Based on the child’s age and level of cooperation, some examination can be performed in the clinic. In infants, the examination is often less challenging if performed when the infant is relaxed or drowsy, such as during feeding or shortly after. In most cases, additional examination and testing will need to be performed under sedation or anesthesia, and arrangement can be made to treat at the time of diagnosis. Your doctor begins by asking the caregivers about duration of the child’s symptoms and any known family history of glaucoma or some other eye disorders. Some following tests are performed in the office and in the operating room:

  • Vision is examined: In an infant, this may be limited to checking if he/she can fixate on an object and follow a moving object with the eyes.
  • Refraction is measured: This is a measurement of nearsightedness, farsightedness, or astigmatism. In PCG, the high eye pressure can produce nearsightedness (myopia) resulting from an increase in the eye’s length and astigmatism resulting from scarring or swelling of the cornea.
  • Tonometry to measure the eye pressure: This measurement of the eye’s size determines if it is enlarged. The diameter of the cornea is measured using calipers, and the length of the eye is measured using A-scan ultrasound. Examination of the cornea checks for cloudiness and small breaks on the back layer that is sometimes presented when the cornea is stretched under high eye pressure. A measure of the cornea’s thickness might also be done.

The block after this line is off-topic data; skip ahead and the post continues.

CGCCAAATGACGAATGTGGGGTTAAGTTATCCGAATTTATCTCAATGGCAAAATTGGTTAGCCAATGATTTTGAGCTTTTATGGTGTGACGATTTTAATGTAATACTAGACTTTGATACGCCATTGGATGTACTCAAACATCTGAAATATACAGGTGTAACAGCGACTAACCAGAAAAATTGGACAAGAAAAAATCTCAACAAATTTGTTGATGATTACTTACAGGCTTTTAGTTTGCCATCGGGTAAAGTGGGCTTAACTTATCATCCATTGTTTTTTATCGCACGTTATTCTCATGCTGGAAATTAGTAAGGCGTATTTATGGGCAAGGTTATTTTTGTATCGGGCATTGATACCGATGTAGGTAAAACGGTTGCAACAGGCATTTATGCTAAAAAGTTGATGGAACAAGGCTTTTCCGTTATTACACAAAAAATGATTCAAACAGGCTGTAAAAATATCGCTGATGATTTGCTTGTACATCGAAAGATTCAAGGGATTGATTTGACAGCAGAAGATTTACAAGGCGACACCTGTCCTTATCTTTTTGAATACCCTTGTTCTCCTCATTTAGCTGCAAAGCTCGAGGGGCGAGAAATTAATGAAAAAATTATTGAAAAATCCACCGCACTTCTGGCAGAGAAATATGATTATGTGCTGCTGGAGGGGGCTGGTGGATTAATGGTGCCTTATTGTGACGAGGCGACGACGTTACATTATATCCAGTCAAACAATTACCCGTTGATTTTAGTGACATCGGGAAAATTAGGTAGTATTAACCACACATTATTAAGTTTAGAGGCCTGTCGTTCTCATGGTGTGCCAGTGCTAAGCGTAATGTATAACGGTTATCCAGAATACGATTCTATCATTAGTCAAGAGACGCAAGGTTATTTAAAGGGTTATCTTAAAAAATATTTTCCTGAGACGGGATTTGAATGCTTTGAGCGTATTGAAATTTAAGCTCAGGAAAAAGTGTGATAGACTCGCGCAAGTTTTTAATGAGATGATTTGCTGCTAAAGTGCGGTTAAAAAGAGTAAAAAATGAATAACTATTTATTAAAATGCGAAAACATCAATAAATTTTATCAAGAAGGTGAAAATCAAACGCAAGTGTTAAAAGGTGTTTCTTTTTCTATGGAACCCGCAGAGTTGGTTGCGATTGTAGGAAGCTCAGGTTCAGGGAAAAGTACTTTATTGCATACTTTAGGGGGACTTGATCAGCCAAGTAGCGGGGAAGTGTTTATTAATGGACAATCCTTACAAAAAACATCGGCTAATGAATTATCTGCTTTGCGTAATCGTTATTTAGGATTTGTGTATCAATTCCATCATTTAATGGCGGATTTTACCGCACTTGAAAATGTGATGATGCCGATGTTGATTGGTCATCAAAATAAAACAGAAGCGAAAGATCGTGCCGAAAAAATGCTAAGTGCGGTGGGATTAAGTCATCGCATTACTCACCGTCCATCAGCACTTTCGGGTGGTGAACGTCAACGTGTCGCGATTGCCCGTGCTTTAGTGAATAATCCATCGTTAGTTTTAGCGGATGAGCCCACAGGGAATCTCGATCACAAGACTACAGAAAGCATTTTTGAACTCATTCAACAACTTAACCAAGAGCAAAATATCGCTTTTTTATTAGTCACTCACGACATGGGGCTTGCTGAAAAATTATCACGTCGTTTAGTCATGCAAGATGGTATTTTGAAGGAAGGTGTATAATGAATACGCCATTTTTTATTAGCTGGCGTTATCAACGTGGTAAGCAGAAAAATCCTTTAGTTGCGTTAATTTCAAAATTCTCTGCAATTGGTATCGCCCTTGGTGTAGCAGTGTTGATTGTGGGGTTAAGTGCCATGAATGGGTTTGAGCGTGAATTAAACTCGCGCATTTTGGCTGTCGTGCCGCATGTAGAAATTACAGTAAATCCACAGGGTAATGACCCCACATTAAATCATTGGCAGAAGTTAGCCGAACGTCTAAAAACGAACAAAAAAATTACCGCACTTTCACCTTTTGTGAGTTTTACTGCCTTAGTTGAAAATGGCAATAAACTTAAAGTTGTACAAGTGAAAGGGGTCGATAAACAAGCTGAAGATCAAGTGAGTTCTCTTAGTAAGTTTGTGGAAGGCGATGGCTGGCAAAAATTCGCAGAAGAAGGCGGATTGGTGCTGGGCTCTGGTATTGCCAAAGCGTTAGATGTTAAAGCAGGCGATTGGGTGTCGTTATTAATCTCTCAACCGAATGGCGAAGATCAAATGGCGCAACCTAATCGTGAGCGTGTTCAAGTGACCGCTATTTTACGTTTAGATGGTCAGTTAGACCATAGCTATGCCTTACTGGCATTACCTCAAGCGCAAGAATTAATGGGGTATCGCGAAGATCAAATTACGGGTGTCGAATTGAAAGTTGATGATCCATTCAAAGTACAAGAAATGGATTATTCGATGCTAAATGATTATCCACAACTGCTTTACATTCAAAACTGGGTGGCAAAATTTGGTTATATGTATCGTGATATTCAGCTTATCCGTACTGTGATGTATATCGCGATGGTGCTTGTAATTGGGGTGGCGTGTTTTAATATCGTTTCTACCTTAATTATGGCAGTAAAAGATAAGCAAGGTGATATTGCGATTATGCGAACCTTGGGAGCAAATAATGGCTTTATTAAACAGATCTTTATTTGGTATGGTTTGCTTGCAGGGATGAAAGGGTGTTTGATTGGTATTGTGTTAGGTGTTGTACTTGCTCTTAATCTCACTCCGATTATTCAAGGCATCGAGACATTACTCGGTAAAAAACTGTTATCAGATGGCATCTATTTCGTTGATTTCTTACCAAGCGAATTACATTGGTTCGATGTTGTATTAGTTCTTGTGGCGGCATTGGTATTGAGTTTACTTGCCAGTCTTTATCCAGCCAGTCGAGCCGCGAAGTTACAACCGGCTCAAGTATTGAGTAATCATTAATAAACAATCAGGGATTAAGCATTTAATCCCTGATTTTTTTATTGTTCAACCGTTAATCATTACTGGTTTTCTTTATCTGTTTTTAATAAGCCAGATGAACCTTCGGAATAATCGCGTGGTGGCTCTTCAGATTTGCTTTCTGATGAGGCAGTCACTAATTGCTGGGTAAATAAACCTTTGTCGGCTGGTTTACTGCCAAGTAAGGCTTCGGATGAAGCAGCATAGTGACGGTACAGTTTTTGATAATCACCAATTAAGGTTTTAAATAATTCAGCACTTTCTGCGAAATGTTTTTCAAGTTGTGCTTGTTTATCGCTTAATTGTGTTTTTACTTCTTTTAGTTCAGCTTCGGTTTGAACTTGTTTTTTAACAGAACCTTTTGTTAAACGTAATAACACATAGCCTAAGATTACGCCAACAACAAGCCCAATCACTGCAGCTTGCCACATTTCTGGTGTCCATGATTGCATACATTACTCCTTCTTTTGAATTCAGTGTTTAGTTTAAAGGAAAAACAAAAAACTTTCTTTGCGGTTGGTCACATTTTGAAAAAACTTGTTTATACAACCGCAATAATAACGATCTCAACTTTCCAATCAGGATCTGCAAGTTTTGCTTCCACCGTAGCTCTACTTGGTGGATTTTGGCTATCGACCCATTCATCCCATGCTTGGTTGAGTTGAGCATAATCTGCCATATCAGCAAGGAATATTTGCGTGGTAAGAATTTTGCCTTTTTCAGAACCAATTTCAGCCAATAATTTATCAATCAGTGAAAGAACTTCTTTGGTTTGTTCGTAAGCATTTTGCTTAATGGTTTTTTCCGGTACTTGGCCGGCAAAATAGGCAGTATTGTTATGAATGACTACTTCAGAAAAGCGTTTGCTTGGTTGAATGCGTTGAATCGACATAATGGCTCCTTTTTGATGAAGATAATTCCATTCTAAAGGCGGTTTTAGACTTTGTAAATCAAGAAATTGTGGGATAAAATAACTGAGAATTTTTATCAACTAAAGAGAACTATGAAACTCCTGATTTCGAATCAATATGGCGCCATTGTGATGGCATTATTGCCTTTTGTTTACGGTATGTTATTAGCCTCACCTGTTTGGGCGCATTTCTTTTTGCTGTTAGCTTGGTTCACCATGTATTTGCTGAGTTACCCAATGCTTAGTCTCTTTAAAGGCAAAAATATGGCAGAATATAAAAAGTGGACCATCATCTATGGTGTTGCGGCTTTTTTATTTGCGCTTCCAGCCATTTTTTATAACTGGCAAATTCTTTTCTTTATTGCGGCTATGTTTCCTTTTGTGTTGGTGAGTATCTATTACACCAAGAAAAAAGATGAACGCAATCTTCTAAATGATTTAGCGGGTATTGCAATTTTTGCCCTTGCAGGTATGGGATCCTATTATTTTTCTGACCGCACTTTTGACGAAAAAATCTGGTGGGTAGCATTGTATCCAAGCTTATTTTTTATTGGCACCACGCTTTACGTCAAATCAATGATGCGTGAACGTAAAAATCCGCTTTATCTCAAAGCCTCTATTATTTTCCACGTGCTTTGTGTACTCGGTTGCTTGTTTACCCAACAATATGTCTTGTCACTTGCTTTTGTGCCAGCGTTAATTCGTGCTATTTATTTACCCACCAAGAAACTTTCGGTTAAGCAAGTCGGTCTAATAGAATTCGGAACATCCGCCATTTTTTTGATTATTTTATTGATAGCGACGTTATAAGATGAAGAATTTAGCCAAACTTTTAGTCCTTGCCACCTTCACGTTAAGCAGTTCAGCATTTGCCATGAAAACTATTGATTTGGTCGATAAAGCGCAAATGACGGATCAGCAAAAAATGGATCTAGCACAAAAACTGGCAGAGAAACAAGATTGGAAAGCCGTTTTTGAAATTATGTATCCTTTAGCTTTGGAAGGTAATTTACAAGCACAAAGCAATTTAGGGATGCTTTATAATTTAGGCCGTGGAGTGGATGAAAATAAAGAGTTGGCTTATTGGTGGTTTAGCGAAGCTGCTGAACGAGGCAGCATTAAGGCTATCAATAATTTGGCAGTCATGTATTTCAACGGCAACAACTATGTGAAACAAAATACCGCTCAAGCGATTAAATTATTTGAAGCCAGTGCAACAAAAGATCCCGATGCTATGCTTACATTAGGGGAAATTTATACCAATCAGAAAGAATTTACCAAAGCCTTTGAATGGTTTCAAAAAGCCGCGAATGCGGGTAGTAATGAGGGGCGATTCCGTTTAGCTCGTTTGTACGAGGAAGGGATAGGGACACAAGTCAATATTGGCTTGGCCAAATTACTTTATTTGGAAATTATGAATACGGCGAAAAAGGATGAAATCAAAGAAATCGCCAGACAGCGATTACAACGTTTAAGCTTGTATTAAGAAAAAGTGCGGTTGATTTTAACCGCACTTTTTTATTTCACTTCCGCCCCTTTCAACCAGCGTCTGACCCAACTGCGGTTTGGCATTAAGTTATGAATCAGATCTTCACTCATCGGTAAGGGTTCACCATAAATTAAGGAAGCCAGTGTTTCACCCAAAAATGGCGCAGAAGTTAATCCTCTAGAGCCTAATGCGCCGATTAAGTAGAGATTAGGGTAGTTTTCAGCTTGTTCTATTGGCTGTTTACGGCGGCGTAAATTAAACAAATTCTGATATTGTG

• Direct visualization of the trabecular meshwork: This is called gonioscopy and is performed with special contact lenses and mirrors. This test is important to detect if the angles (the area where the trabecular meshwork is located) are open, narrowed, or closed, and if other conditions such as scar tissue in the angle are present.
  • The optic nerves are carefully examined (using ophthalmoscopy): To look for signs of glaucomatous optic nerve damage, this is a good option. This may require the dilation of the pupils to ensure an adequate view.

How is primary congenital glaucoma treated?          

Surgery is always considered as the first choice. Because it’s quite risky for babies to get anesthesia, doctors prefer doing it right after the diagnosis is confirmed. If both eyes are affected, the doctor will operate on both at the same time.

If surgery can’t take place right away, the doctor may prescribe eye drops, medicine to be taken by mouth, or a combination of the two to help monitor the fluid pressure.

Many doctors perform a procedure called microsurgery. They use small tools to make a drainage canal for the excess fluid. Sometimes the doctor will implant a valve or small tube to carry fluid out of the eye.

If the normal methods don’t work, the doctor may perform laser surgery to destroy the area where fluid is produced. He may prescribe medicine to help control eye pressure after surgery.

Lifestyle changes & Home remedies

What are some lifestyle changes or home remedies that can help me manage primary congenital glaucoma?

While taking care of your baby, you should notice any signs or symptoms above to make sure that your baby are still normal. In case your baby experiences some signs and symptoms of this condition, you must look for an immediate healthcare as soon as possible to avoid it.

If you have any questions, please consult with your doctor to better understand the best solution for you.

Hello Health Group does not provide medical advice, diagnosis or treatment.


Review Date: February 26, 2017 | Last Modified: March 13, 2017